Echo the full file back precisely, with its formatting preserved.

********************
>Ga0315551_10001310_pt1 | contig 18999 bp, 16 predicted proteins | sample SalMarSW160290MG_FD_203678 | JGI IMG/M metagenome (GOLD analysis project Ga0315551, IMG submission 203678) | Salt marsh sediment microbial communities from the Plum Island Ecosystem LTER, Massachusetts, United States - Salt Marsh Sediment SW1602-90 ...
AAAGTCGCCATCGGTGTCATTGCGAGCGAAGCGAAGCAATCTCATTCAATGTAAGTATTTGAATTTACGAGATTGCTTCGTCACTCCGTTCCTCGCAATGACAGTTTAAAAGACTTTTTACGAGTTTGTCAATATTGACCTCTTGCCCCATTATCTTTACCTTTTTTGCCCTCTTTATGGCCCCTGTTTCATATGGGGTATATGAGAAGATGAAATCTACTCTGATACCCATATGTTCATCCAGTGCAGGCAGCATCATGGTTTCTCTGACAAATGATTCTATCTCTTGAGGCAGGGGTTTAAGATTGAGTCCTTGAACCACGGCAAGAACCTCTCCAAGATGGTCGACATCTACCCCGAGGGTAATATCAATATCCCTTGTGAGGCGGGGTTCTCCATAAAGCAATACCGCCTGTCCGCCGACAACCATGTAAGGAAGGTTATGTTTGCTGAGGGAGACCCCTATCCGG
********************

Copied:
>Ga0315551_10001310_pt1 | contig 18999 bp, 16 predicted proteins | sample SalMarSW160290MG_FD_203678 | JGI IMG/M metagenome (GOLD analysis project Ga0315551, IMG submission 203678) | Salt marsh sediment microbial communities from the Plum Island Ecosystem LTER, Massachusetts, United States - Salt Marsh Sediment SW1602-90 ...
AAAGTCGCCATCGGTGTCATTGCGAGCGAAGCGAAGCAATCTCATTCAATGTAAGTATTTGAATTTACGAGATTGCTTCGTCACTCCGTTCCTCGCAATGACAGTTTAAAAGACTTTTTACGAGTTTGTCAATATTGACCTCTTGCCCCATTATCTTTACCTTTTTTGCCCTCTTTATGGCCCCTGTTTCATATGGGGTATATGAGAAGATGAAATCTACTCTGATACCCATATGTTCATCCAGTGCAGGCAGCATCATGGTTTCTCTGACAAATGATTCTATCTCTTGAGGCAGGGGTTTAAGATTGAGTCCTTGAACCACGGCAAGAACCTCTCCAAGATGGTCGACATCTACCCCGAGGGTAATATCAATATCCCTTGTGAGGCGGGGTTCTCCATAAAGCAATACCGCCTGTCCGCCGACAACCATGTAAGGAAGGTTATGTTTGCTGAGGGAGACCCCTATCCGG